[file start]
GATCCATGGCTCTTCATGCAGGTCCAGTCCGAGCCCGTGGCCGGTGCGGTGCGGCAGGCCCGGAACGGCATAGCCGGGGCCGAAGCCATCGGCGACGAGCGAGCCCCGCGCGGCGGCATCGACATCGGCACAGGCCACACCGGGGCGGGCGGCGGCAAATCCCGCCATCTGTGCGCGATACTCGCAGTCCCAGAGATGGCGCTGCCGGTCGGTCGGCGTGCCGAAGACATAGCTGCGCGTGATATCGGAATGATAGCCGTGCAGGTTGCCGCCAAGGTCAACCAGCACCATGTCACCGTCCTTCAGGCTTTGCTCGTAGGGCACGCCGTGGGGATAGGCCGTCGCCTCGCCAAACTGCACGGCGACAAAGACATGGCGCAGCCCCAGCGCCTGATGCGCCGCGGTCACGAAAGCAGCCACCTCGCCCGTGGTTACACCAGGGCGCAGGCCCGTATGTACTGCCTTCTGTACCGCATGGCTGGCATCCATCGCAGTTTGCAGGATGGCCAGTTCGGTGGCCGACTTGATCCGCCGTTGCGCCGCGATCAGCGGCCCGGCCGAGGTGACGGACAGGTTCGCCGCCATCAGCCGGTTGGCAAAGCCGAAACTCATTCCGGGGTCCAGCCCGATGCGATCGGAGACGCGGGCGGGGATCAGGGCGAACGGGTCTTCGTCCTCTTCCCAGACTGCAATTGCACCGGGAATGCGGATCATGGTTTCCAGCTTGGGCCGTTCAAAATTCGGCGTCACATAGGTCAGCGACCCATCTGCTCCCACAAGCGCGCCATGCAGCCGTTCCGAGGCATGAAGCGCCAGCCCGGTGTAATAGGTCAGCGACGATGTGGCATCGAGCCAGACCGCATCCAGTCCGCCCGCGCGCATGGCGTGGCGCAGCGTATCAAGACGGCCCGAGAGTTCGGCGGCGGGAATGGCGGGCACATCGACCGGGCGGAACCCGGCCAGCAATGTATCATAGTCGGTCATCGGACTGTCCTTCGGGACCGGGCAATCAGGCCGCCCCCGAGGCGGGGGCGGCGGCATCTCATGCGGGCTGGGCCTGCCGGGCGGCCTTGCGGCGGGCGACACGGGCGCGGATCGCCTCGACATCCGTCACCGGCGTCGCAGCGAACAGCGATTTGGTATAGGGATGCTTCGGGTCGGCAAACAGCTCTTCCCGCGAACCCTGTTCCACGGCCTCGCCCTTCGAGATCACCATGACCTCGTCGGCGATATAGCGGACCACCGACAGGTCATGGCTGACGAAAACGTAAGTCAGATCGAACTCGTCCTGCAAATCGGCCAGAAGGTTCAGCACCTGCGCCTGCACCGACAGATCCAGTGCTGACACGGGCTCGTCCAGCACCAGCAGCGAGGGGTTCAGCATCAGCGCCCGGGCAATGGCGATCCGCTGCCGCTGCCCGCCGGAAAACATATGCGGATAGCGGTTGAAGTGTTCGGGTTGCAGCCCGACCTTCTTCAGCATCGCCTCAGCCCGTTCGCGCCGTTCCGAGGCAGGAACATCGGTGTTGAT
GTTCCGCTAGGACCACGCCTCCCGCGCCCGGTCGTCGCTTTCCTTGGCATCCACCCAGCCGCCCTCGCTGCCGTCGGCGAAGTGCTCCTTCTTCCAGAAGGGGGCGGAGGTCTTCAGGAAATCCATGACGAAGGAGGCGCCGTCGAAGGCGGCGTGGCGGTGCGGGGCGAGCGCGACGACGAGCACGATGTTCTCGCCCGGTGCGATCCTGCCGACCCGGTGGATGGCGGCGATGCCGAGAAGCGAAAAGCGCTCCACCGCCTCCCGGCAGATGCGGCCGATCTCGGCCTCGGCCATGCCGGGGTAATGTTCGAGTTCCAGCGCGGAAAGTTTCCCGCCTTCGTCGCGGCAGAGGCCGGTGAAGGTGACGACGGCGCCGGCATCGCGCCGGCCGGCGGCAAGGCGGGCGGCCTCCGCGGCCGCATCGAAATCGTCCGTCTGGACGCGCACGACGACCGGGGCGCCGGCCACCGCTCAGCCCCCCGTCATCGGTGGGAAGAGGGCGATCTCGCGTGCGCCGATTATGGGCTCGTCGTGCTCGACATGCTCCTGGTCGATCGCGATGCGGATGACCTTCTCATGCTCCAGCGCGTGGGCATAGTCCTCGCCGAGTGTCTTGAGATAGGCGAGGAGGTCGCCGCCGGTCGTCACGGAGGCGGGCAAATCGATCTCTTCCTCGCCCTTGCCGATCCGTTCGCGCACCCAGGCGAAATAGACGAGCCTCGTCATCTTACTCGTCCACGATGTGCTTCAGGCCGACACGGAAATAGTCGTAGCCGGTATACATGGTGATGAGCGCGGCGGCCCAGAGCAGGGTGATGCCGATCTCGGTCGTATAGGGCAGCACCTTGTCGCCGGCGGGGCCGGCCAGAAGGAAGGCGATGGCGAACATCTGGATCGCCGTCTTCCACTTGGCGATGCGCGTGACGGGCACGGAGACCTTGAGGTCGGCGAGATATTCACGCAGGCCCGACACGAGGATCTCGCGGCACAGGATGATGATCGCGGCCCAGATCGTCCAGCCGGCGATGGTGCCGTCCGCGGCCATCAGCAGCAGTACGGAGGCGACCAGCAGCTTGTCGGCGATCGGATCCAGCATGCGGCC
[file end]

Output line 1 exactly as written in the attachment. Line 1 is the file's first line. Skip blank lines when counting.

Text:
GATCCATGGCTCTTCATGCAGGTCCAGTCCGAGCCCGTGGCCGGTGCGGTGCGGCAGGCCCGGAACGGCATAGCCGGGGCCGAAGCCATCGGCGACGAGCGAGCCCCGCGCGGCGGCATCGACATCGGCACAGGCCACACCGGGGCGGGCGGCGGCAAATCCCGCCATCTGTGCGCGATACTCGCAGTCCCAGAGATGGCGCTGCCGGTCGGTCGGCGTGCCGAAGACATAGCTGCGCGTGATATCGGAATGATAGCCGTGCAGGTTGCCGCCAAGGTCAACCAGCACCATGTCACCGTCCTTCAGGCTTTGCTCGTAGGGCACGCCGTGGGGATAGGCCGTCGCCTCGCCAAACTGCACGGCGACAAAGACATGGCGCAGCCCCAGCGCCTGATGCGCCGCGGTCACGAAAGCAGCCACCTCGCCCGTGGTTACACCAGGGCGCAGGCCCGTATGTACTGCCTTCTGTACCGCATGGCTGGCATCCATCGCAGTTTGCAGGATGGCCAGTTCGGTGGCCGACTTGATCCGCCGTTGCGCCGCGATCAGCGGCCCGGCCGAGGTGACGGACAGGTTCGCCGCCATCAGCCGGTTGGCAAAGCCGAAACTCATTCCGGGGTCCAGCCCGATGCGATCGGAGACGCGGGCGGGGATCAGGGCGAACGGGTCTTCGTCCTCTTCCCAGACTGCAATTGCACCGGGAATGCGGATCATGGTTTCCAGCTTGGGCCGTTCAAAATTCGGCGTCACATAGGTCAGCGACCCATCTGCTCCCACAAGCGCGCCATGCAGCCGTTCCGAGGCATGAAGCGCCAGCCCGGTGTAATAGGTCAGCGACGATGTGGCATCGAGCCAGACCGCATCCAGTCCGCCCGCGCGCATGGCGTGGCGCAGCGTATCAAGACGGCCCGAGAGTTCGGCGGCGGGAATGGCGGGCACATCGACCGGGCGGAACCCGGCCAGCAATGTATCATAGTCGGTCATCGGACTGTCCTTCGGGACCGGGCAATCAGGCCGCCCCCGAGGCGGGGGCGGCGGCATCTCATGCGGGCTGGGCCTGCCGGGCGGCCTTGCGGCGGGCGACACGGGCGCGGATCGCCTCGACATCCGTCACCGGCGTCGCAGCGAACAGCGATTTGGTATAGGGATGCTTCGGGTCGGCAAACAGCTCTTCCCGCGAACCCTGTTCCACGGCCTCGCCCTTCGAGATCACCATGACCTCGTCGGCGATATAGCGGACCACCGACAGGTCATGGCTGACGAAAACGTAAGTCAGATCGAACTCGTCCTGCAAATCGGCCAGAAGGTTCAGCACCTGCGCCTGCACCGACAGATCCAGTGCTGACACGGGCTCGTCCAGCACCAGCAGCGAGGGGTTCAGCATCAGCGCCCGGGCAATGGCGATCCGCTGCCGCTGCCCGCCGGAAAACATATGCGGATAGCGGTTGAAGTGTTCGGGTTGCAGCCCGACCTTCTTCAGCATCGCCTCAGCCCGTTCGCGCCGTTCCGAGGCAGGAACATCGGTGTTGAT